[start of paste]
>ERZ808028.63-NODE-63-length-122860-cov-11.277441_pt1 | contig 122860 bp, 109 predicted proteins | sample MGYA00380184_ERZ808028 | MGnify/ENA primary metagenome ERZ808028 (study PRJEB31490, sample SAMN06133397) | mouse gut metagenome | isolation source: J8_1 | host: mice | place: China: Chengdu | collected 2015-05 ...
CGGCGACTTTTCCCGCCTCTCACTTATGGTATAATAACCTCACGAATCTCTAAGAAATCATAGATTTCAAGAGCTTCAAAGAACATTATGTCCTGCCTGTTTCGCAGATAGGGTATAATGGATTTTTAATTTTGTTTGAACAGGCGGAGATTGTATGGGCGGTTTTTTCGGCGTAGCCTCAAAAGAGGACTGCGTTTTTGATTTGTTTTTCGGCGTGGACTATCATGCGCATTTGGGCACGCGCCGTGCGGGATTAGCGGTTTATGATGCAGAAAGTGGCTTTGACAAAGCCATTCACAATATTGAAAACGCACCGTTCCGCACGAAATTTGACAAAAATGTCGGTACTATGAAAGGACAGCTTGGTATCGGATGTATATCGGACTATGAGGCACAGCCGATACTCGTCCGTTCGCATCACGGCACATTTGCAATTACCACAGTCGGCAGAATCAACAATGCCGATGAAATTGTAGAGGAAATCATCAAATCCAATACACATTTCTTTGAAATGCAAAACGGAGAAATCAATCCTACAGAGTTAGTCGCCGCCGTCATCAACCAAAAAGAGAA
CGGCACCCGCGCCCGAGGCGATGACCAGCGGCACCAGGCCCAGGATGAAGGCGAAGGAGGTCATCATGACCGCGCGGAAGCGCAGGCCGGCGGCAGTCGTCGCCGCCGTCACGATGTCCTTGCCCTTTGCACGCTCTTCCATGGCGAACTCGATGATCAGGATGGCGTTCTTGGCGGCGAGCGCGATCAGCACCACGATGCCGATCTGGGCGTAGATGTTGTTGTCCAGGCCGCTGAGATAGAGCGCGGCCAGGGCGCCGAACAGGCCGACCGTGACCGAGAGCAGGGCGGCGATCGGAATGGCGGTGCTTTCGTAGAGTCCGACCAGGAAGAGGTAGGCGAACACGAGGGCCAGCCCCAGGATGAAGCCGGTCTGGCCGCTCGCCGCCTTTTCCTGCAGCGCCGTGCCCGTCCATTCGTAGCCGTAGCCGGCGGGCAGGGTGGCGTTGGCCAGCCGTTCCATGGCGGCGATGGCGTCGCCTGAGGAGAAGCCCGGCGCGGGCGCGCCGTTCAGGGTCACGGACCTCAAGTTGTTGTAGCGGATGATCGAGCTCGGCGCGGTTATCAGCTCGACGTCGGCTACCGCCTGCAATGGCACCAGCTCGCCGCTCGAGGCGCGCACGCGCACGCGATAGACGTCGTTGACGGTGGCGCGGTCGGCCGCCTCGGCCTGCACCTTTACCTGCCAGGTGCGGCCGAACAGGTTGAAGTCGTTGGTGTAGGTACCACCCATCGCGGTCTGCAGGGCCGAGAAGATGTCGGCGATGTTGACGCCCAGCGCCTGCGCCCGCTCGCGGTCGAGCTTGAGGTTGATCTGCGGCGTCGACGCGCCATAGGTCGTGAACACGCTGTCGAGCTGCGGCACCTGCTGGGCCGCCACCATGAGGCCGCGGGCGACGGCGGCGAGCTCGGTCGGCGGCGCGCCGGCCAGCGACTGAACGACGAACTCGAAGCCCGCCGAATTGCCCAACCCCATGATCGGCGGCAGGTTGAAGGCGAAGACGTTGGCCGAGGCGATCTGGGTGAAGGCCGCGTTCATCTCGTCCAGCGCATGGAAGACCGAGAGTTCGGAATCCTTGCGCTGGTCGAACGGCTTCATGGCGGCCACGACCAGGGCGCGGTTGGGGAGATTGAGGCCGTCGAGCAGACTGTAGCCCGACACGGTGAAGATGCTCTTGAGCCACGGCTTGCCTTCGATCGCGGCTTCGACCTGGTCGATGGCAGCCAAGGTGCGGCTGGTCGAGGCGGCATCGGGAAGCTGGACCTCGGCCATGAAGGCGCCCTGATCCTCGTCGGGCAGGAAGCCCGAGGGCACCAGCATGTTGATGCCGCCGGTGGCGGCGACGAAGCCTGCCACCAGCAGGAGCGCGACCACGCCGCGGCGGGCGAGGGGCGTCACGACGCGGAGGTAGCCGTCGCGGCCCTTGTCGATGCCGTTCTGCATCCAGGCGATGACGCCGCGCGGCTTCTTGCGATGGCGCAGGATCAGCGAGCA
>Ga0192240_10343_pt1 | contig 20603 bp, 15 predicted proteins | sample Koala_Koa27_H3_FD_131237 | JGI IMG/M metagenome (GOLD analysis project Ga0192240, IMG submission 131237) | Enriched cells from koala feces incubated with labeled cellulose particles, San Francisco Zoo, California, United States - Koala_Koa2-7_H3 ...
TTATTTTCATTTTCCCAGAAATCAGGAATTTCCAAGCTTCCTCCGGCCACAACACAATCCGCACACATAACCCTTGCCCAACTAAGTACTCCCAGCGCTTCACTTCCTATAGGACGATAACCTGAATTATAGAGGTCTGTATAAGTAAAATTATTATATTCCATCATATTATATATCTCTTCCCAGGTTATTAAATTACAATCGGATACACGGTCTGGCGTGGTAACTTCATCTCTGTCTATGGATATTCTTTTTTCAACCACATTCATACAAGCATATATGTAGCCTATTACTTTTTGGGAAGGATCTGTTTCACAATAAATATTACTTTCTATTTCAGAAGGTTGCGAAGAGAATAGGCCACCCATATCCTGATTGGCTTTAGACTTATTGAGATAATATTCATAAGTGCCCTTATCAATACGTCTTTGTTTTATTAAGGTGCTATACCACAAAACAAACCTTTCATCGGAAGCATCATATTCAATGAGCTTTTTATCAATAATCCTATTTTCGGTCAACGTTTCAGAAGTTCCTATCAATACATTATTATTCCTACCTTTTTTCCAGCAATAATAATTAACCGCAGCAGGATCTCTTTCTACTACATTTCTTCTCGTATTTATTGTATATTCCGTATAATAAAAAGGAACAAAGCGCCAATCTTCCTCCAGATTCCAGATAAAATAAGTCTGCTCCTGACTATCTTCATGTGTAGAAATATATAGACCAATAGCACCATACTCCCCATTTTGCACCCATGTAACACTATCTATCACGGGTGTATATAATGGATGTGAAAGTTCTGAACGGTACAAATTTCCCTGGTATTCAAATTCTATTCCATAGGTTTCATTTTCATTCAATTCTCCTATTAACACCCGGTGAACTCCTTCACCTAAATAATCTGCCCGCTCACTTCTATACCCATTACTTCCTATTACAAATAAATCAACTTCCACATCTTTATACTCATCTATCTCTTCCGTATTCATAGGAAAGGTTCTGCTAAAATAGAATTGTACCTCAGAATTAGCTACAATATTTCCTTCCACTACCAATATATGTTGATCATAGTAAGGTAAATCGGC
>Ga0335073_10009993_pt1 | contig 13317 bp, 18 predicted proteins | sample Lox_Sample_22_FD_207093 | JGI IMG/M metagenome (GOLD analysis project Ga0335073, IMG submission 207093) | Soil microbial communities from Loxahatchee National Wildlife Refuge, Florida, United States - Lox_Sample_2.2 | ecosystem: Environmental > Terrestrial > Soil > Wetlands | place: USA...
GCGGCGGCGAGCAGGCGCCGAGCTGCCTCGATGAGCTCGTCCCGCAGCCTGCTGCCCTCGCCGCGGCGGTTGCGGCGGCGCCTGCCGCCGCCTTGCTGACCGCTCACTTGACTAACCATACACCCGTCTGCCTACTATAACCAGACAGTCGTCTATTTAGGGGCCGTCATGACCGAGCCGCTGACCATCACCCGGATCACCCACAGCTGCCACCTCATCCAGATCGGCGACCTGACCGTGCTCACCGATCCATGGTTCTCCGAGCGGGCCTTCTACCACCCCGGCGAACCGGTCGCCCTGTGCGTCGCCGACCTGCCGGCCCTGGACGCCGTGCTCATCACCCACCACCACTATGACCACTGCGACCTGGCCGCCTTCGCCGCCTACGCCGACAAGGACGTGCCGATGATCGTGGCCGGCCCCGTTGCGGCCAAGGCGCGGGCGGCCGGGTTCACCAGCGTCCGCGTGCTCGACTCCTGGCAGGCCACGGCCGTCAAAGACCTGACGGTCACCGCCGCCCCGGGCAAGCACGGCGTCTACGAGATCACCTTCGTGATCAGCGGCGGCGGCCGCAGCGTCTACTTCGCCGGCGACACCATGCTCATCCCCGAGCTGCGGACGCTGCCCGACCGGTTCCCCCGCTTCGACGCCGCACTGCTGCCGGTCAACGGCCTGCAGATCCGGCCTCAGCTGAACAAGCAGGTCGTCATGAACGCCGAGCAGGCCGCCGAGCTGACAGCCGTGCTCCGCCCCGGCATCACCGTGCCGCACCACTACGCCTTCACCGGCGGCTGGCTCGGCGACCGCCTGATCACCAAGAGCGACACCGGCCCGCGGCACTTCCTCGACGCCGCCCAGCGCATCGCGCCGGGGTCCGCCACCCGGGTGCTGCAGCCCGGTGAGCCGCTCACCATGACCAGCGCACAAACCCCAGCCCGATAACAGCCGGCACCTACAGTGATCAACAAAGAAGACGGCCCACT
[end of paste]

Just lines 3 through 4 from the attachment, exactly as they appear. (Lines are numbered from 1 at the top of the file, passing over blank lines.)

CGGCACCCGCGCCCGAGGCGATGACCAGCGGCACCAGGCCCAGGATGAAGGCGAAGGAGGTCATCATGACCGCGCGGAAGCGCAGGCCGGCGGCAGTCGTCGCCGCCGTCACGATGTCCTTGCCCTTTGCACGCTCTTCCATGGCGAACTCGATGATCAGGATGGCGTTCTTGGCGGCGAGCGCGATCAGCACCACGATGCCGATCTGGGCGTAGATGTTGTTGTCCAGGCCGCTGAGATAGAGCGCGGCCAGGGCGCCGAACAGGCCGACCGTGACCGAGAGCAGGGCGGCGATCGGAATGGCGGTGCTTTCGTAGAGTCCGACCAGGAAGAGGTAGGCGAACACGAGGGCCAGCCCCAGGATGAAGCCGGTCTGGCCGCTCGCCGCCTTTTCCTGCAGCGCCGTGCCCGTCCATTCGTAGCCGTAGCCGGCGGGCAGGGTGGCGTTGGCCAGCCGTTCCATGGCGGCGATGGCGTCGCCTGAGGAGAAGCCCGGCGCGGGCGCGCCGTTCAGGGTCACGGACCTCAAGTTGTTGTAGCGGATGATCGAGCTCGGCGCGGTTATCAGCTCGACGTCGGCTACCGCCTGCAATGGCACCAGCTCGCCGCTCGAGGCGCGCACGCGCACGCGATAGACGTCGTTGACGGTGGCGCGGTCGGCCGCCTCGGCCTGCACCTTTACCTGCCAGGTGCGGCCGAACAGGTTGAAGTCGTTGGTGTAGGTACCACCCATCGCGGTCTGCAGGGCCGAGAAGATGTCGGCGATGTTGACGCCCAGCGCCTGCGCCCGCTCGCGGTCGAGCTTGAGGTTGATCTGCGGCGTCGACGCGCCATAGGTCGTGAACACGCTGTCGAGCTGCGGCACCTGCTGGGCCGCCACCATGAGGCCGCGGGCGACGGCGGCGAGCTCGGTCGGCGGCGCGCCGGCCAGCGACTGAACGACGAACTCGAAGCCCGCCGAATTGCCCAACCCCATGATCGGCGGCAGGTTGAAGGCGAAGACGTTGGCCGAGGCGATCTGGGTGAAGGCCGCGTTCATCTCGTCCAGCGCATGGAAGACCGAGAGTTCGGAATCCTTGCGCTGGTCGAACGGCTTCATGGCGGCCACGACCAGGGCGCGGTTGGGGAGATTGAGGCCGTCGAGCAGACTGTAGCCCGACACGGTGAAGATGCTCTTGAGCCACGGCTTGCCTTCGATCGCGGCTTCGACCTGGTCGATGGCAGCCAAGGTGCGGCTGGTCGAGGCGGCATCGGGAAGCTGGACCTCGGCCATGAAGGCGCCCTGATCCTCGTCGGGCAGGAAGCCCGAGGGCACCAGCATGTTGATGCCGCCGGTGGCGGCGACGAAGCCTGCCACCAGCAGGAGCGCGACCACGCCGCGGCGGGCGAGGGGCGTCACGACGCGGAGGTAGCCGTCGCGGCCCTTGTCGATGCCGTTCTGCATCCAGGCGATGACGCCGCGCGGCTTCTTGCGATGGCGCAGGATCAGCGAGCA
>Ga0192240_10343_pt1 | contig 20603 bp, 15 predicted proteins | sample Koala_Koa27_H3_FD_131237 | JGI IMG/M metagenome (GOLD analysis project Ga0192240, IMG submission 131237) | Enriched cells from koala feces incubated with labeled cellulose particles, San Francisco Zoo, California, United States - Koala_Koa2-7_H3 ...